Lifestyle - Women’s Health - The Pandemic’s Knock-On Effects Could Impact More on Women’s Health, UN
The coronavirus pandemic could impact heavily on women’s health. That’s according to a United Nations Population Fund report. The UN body projects that Covid-19 could cause more collateral damage than what the pandemic itself could potentially cause.
Spotlight on Women’s Health
As the World Health Organization (WHO) battles the pandemic with the help of other global authorities, the UN Population Fund points to severe implications of the pandemic on women’s health, including the rising levels of gender-based violence (GBV), as well as maternal mortality as global health facilities crumble under the pressures of coronavirus. With the implication being that women (especially pregnant) will lose access to essential support services.
As the world struggles to weather down the Covid-19 storm, one particular group of people is expected to be at more risk – women. The pandemic has spiked domestic violence and also caused disruption to sexual and reproductive health access, notes Dr. Natalia, UNFPA, chief executive director. She further adds that risk groups such as pregnant women (needing antenatal care) and those in abusive households are trapped, especially for regions with "stay at home" measures.
While WHO’s data is limited as to what extent the pandemic has impacted virus transmissions from mother to child, the maternal mortality rate (MMR) is still high as pregnant women are undecided as to whether to visit clinical support services or not. And this is predominant in weak health systems. Furthermore, the situation is exacerbated by cultural misconceptions about Covid-19, which forces others to attempt the riskier home births.
Soon after the pandemic struck, WHO predicted that the pandemic could potentially lead to 500,000 plus preventable maternal deaths, which was preliminary estimations based on the observation that pregnant women were declining to honor postnatal appointments. However, there is no official confirmation yet as to what collateral damage the pandemic has caused.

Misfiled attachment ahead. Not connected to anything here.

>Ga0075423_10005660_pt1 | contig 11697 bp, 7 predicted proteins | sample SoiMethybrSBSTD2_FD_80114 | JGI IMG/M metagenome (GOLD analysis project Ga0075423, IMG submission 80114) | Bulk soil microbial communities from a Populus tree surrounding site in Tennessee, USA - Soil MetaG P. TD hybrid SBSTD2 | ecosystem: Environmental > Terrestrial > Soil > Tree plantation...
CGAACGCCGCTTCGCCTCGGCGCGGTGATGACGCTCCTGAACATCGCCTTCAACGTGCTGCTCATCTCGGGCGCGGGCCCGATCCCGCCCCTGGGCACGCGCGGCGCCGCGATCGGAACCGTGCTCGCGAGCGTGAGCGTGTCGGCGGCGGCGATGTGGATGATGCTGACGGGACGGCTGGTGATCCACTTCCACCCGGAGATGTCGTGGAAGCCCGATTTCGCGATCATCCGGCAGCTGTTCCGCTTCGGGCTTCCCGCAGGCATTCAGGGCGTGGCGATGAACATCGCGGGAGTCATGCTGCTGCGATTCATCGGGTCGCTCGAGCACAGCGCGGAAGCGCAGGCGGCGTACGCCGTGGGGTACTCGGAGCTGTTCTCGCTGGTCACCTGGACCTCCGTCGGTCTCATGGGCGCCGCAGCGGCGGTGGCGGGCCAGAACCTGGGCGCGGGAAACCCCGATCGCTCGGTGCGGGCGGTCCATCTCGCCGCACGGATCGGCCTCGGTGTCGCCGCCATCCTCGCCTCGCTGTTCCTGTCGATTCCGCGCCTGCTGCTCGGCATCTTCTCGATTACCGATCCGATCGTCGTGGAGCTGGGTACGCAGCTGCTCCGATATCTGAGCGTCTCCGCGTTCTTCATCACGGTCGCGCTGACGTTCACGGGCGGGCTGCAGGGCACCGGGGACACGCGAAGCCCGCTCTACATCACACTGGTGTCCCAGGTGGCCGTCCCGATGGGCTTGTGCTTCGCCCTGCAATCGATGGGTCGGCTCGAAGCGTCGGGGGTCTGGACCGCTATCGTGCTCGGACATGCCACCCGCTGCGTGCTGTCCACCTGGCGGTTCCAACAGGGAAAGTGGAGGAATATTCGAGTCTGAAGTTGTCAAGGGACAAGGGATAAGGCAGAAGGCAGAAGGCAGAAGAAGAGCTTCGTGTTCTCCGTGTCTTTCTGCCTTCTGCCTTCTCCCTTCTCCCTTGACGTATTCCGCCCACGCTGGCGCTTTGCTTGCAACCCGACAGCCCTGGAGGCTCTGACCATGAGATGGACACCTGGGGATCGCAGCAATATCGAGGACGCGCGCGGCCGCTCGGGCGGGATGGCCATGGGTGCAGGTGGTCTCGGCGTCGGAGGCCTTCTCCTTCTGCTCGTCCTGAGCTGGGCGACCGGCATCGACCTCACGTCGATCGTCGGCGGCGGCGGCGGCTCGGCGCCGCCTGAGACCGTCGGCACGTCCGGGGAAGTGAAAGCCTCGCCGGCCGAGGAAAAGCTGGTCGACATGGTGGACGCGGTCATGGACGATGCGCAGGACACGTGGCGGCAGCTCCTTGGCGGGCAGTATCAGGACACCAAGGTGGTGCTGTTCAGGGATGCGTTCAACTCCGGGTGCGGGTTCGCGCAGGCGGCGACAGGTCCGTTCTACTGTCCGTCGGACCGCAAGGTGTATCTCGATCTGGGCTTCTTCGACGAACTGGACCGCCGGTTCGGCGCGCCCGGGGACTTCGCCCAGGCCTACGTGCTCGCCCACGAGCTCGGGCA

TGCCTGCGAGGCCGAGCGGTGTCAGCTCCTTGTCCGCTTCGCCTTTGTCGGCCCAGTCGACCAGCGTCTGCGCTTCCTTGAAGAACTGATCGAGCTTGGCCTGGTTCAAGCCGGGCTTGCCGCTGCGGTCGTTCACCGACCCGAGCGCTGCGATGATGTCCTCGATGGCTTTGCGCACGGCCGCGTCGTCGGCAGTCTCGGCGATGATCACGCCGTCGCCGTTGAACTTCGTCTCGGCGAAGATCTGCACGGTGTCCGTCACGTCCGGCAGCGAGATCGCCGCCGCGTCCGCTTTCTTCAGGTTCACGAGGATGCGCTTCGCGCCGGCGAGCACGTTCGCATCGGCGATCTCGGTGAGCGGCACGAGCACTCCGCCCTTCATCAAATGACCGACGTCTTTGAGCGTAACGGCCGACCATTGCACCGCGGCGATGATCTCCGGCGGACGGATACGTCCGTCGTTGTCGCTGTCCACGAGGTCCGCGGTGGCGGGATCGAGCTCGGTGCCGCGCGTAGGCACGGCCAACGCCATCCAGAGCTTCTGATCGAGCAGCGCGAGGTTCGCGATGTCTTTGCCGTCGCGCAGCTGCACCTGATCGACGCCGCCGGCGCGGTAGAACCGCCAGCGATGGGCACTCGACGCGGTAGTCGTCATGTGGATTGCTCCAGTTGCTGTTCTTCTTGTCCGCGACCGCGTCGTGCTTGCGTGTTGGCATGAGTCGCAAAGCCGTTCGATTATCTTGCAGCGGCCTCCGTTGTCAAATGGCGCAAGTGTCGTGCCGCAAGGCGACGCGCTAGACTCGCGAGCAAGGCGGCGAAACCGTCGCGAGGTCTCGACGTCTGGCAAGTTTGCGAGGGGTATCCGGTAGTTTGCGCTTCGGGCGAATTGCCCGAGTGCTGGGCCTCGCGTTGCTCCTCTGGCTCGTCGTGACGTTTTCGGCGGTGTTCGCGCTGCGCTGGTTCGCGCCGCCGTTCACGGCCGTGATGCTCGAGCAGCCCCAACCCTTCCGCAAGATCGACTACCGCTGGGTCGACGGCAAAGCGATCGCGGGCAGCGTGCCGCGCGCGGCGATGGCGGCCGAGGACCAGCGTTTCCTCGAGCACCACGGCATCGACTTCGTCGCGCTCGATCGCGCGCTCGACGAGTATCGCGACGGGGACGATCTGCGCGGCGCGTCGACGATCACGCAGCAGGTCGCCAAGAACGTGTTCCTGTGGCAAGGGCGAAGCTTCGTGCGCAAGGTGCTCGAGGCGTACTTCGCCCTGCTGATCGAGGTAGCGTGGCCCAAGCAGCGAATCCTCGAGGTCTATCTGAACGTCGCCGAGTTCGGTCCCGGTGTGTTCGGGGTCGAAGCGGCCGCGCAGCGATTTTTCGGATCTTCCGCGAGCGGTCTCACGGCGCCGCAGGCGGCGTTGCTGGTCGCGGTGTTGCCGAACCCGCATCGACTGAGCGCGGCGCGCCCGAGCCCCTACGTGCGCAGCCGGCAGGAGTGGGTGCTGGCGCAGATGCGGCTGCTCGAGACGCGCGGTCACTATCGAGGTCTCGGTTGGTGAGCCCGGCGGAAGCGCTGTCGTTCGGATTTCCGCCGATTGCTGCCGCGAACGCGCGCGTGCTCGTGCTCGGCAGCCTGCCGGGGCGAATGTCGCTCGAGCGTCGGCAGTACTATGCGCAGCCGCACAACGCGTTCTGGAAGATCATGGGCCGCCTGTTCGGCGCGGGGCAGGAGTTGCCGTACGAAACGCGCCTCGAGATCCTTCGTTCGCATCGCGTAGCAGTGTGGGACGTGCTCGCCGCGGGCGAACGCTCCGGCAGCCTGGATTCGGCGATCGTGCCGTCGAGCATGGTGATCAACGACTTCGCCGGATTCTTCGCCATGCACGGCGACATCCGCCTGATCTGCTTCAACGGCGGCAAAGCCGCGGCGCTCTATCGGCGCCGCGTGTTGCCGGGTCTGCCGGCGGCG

Awareness and Dissemination Of Essential Support Services
As Dr. Natalia points out, creating awareness and health systems' readiness to deal with the pandemic's impact on the aforementioned women's risk groups is a good starting point. The UNFPA's initiatives in highly impacted regions include the provision of:
Access to modern and emergency contraception
Access to safe abortion
Moreover, the organization has set out to provide reproductive health kits in vulnerable areas throughout the pandemic. Additionally, Dr. Natalia has asked health authorities across the world to prioritize testing of risk groups (pregnant women) who showcase symptoms of Covid-19, and their subsequent isolation in pregnancy wards if results turn positive.
Female Workforce on Medical Frontlines
Dr. Natalia points out another crucial concern with regards to women’s health. She says that 70% of the world's health workforce comprises women, which means more women are exposed to the health risk that stems from working in high-risk Covid-19 frontlines. However, she urges more government support for PPEs, as well as the provision of psychological support to relieve stress for women working on the frontlines of the pandemic.
(Edited by: The Decision Maker team)